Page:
Agronomy and Horticulture Department
Identification of markers linked to genes for sprouting tolerance (independent of grain color) in hard white winter wheat (HWWW)
Date of this Version
Theor Appl Genet (2016) 129:419–430, DOI 10.1007/s00122-015-2636-4.
Key message Hard red wheats can donate genes to hard white wheats for tolerance to preharvest sprouting, the effects are quantitative in nature, and may be tracked with previously described DNA markers.
Abstract Pre-harvest sprouting (PHS) of wheat (Triticum aestivum L.) can negatively impact end-use quality and seed viability at planting. Due to preferences for white over red wheat in international markets, white wheat with PHS tolerance has become increasingly desired for worldwide wheat production. In general, however, red wheat is more tolerant of sprouting than white wheat. The main objective of this study was the identification of PHS tolerance conditioned by genes donated from hard red winter wheat, using markers applicable to the Great Plains hard white wheat gene pool. Three red wheat by white wheat populations, Niobrara/NW99L7068, NE98466/NW99L7068 and Jagalene/ NW99L7068 were developed, and white-seeded progenies were analyzed for PHS tolerance and used to identify markers for the trait. In the three populations, marker loci with significant allelic effects were most commonly located on chromosomes of group 2, 3, 4 and 5, though additional markers were detected across the wheat genome. Chromosome 3A was the only chromosome with significant markers in all three populations. Markers were inconsistent across the three populations, and markers linked to tolerance-inducing loci were identified in both tolerant and susceptible parents. Additive effects of marker loci were common. In the present investigation, a wide range of PHS tolerance was observed, even though all lines were fixed for the recently reported positive TaPHS1 allele. PHS tolerance is controlled by additive major gene effects with minor gene effects where variations of minor gene effects were still unclear.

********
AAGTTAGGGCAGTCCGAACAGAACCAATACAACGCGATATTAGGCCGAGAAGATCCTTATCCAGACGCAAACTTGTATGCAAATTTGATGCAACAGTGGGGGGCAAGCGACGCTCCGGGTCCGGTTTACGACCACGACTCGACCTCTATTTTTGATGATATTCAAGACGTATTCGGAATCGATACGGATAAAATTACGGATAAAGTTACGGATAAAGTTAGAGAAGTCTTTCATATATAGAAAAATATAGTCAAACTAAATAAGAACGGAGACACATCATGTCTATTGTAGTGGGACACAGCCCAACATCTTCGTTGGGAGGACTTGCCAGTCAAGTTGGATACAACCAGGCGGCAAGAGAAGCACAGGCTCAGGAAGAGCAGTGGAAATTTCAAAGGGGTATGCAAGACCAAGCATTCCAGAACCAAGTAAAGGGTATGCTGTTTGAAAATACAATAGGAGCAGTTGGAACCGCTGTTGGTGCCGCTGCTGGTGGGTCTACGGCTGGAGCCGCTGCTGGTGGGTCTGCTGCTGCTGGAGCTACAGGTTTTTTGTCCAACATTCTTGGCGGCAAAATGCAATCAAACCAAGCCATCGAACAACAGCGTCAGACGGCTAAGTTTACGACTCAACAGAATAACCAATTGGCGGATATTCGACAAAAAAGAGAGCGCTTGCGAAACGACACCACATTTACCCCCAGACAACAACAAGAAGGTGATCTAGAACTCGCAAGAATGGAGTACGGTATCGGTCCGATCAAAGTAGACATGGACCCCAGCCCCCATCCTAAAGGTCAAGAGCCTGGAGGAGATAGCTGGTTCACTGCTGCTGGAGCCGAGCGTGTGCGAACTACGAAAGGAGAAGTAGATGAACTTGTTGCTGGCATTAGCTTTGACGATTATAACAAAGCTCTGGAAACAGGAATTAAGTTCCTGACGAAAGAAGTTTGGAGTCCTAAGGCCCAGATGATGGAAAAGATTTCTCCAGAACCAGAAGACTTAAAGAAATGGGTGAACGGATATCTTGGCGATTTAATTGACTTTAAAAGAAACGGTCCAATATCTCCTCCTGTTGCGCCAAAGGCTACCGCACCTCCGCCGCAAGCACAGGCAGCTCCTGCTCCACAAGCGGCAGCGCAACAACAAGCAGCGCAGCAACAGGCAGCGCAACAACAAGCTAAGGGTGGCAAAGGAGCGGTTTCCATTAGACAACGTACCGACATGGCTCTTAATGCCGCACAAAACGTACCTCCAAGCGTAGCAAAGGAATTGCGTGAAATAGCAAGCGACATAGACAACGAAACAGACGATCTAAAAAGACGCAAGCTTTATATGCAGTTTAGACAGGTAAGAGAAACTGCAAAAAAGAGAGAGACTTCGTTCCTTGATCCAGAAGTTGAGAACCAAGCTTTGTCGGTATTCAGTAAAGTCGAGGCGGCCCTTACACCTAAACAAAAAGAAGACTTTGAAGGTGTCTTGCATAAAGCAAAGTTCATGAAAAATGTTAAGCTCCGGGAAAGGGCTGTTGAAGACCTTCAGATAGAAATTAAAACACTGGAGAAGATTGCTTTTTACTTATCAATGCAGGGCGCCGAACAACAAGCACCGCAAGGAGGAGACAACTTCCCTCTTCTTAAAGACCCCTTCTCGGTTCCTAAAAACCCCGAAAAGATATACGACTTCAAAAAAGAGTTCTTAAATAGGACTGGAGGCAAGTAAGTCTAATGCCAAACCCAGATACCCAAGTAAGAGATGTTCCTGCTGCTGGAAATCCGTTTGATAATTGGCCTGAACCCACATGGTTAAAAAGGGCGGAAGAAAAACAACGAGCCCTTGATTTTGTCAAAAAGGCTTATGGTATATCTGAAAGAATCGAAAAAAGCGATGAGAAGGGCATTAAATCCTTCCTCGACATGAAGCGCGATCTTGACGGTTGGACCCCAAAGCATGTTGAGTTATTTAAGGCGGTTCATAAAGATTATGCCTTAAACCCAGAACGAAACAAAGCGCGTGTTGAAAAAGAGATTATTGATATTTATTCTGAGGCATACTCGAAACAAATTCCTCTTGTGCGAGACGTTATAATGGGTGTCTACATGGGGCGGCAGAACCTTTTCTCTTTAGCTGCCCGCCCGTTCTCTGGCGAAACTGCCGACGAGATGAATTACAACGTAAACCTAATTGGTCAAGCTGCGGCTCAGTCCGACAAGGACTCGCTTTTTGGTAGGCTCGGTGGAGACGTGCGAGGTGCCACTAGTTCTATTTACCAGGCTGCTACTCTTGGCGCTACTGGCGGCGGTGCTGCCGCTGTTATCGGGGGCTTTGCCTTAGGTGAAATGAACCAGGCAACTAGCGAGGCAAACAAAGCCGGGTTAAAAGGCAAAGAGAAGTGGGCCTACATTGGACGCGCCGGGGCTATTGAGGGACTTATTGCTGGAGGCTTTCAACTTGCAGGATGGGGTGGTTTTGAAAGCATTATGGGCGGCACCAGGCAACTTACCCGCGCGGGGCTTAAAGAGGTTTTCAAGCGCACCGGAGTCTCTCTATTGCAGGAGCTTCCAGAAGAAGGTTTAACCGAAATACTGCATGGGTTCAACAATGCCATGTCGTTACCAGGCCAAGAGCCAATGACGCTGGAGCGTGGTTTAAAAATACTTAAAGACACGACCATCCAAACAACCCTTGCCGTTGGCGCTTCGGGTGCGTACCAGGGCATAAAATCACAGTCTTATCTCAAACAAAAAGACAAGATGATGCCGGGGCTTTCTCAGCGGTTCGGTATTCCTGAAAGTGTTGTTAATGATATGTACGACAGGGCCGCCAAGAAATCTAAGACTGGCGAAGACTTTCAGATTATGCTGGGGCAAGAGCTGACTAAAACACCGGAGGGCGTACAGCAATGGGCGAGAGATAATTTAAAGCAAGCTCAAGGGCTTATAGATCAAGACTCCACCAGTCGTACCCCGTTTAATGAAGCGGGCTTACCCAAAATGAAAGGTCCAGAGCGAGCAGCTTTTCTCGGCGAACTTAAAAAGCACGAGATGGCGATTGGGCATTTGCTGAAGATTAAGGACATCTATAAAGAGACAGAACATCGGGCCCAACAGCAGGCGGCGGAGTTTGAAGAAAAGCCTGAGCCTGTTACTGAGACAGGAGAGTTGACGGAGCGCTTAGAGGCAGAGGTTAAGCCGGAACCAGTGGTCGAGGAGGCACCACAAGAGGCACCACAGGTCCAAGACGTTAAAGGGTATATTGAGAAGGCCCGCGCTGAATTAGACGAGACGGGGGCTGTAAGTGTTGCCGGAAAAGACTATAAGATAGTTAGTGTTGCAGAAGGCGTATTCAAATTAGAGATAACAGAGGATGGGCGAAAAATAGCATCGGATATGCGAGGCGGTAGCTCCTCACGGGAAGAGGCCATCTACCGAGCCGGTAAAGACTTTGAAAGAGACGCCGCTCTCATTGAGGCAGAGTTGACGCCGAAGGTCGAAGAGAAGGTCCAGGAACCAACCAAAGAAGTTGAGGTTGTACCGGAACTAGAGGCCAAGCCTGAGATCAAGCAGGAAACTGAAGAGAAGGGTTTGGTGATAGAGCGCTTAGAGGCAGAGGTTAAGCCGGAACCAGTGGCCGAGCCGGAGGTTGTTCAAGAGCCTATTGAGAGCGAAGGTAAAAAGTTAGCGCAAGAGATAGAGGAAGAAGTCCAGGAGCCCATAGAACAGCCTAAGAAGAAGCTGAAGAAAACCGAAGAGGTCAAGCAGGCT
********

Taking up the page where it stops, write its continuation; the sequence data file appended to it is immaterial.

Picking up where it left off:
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U.S. government work.